Skip to Main Content

UMass Lowell scales back Fall 2020 plan to minimize students, employees on campus. View the plan for more info.

Most Advanced Robotics-Testing Center in U.S. Opens at UMass Lowell

New MassTLC Report: Robotics Is a $1.9B Industry in Mass. and Growing


Contacts for media:   Christine Gillette, UMass Lowell, 978-934-2209 or,  Nancy Cicco, UMass Lowell, 978-934-4944 or and Tom Hopcroft, MassTLC, 617-513-1010 or  

LOWELL, Mass. – Robots ran obstacle courses, climbed through a honeycomb of compartments, tested their vision and soaked themselves in simulated rainstorms. Those were just a few of the demonstrations today at the opening of the most advanced robotics testing facility in the nation, the New England Robotics Validation and Experimentation Center, located at UMass Lowell. 

Designed to fuel robotics research and development in all of the New England states, the NERVE Center will serve what is already a $1.9 billion industry just in Massachusetts, according to a new report released at the opening by the Mass Technology Leadership Council. 

Speakers at the event included Secretary of Housing and Economic Development Greg Bialecki, UMass Lowell Chancellor Marty Meehan, MassTLC President and CEO Tom Hopcroft and Colin Angle, chairman, CEO and co-founder of iRobot.

The NERVE Center, located at 1001 Pawtucket Blvd., Lowell, features a dozen courses that test the strength, durability, design and functionality of robots. The courses use materials like wood, sand, gravel and water to challenge robots’ capabilities to negotiate obstacles and rough terrain like rubble, climb inclines and stairs, maneuver through deep water, withstand rainstorms, handle objects and view images in a variety of circumstances. One of the courses simulates the conditions a robot would face if deployed inside a collapsed building on a search-and-rescue mission. 

“Investing in innovation helped move Massachusetts out of the recession and continued support for new technology will help us create new jobs and economic growth in the future,” said state Housing and Economic Development Secretary Greg Bialecki. “As one of the most advanced facilities of its kind, the NERVE Center is a new opportunity for our growing robotics industry to continue to expand its frontiers and for Massachusetts to maintain its position as one of the world leaders in innovation.”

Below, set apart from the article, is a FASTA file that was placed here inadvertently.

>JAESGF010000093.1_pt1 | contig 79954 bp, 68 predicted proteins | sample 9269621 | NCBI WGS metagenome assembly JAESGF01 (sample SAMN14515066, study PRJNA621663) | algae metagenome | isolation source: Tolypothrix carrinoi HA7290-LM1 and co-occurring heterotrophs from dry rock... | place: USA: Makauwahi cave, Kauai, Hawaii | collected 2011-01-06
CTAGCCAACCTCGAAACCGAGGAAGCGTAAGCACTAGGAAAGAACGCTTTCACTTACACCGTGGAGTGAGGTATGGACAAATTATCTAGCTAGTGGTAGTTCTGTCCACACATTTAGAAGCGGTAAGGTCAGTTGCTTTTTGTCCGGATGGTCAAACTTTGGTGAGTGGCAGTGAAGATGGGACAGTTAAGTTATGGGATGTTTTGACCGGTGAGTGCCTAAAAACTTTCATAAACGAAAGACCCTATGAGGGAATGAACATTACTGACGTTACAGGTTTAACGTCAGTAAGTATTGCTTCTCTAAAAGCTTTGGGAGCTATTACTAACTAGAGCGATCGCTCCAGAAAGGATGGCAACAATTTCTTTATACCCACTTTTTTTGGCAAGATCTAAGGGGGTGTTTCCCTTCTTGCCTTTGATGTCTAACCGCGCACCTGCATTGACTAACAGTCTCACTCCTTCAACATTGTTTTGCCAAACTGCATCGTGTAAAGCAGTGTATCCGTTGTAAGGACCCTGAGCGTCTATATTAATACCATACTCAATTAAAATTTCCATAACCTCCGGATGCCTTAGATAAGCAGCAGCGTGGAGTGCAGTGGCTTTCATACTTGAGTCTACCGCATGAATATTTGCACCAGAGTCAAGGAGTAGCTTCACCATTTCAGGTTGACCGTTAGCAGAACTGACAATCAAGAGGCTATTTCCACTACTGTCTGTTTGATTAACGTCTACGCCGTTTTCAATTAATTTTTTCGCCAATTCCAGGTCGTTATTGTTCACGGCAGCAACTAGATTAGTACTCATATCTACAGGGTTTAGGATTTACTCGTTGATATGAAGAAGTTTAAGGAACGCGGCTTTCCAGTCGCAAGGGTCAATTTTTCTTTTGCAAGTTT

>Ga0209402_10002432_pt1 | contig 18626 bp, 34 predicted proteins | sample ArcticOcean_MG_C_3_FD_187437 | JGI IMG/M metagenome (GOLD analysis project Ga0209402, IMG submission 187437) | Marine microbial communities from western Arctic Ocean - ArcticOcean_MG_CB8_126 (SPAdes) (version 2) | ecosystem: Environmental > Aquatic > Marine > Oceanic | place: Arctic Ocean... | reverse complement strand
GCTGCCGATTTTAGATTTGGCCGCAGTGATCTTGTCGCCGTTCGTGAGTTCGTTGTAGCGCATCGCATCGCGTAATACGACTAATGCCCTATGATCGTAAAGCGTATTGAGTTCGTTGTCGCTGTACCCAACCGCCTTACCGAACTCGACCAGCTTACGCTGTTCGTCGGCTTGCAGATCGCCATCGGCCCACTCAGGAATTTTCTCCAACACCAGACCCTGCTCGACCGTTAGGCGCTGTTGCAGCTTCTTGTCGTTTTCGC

The center is available to companies regardless of their location for a single use or frequent testing.

“The NERVE Center at UMass Lowell enables companies like iRobot to rigorously test robots, challenge their capabilities in real environments and push the boundaries of innovation,” said Angle, who announced that the Burlington-based company is the first to become a member of the center. “The practical robot industry is here and based on real robots and real work saving lives around the world, on the battlefield and in disaster zones.”

iRobot was among several industry leaders, along with Adept MobileRobotics, QinetiQ and VGo Communications, that demonstrated robots at the event. More than 150 robotics companies are based in Massachusetts, 60 percent of which are less than 10 years old and have already captured more than $200 million in private investment, according to the MassTLC report, “The Massachusetts Robotics Revolution: Inspiring Innovation, Driving Growth and Competitiveness in Leading Industries.” The full report is available at

“We are literally building the future,” said Hopcroft. “With 35 research and development programs across 10 leading institutions, there is simply no other place on the planet with a greater concentration of brain power focused on robotics. The implications for the future are widespread, with local companies focused on a diverse range of applications from educational robots to health care, marine science to manufacturing, material handling to defense and more.”

Robotics cluster companies have seen a 200 percent increase in venture funding since 2008, a 45 percent jump in sales and 39 percent growth in employment, according to the MassTLC report. Eighty percent of the companies that participated in the report plan continued expansion and growth this year, thanks in part to the talent pool in the region that includes both workers with experience and recent graduates of academic programs in robotics and related fields.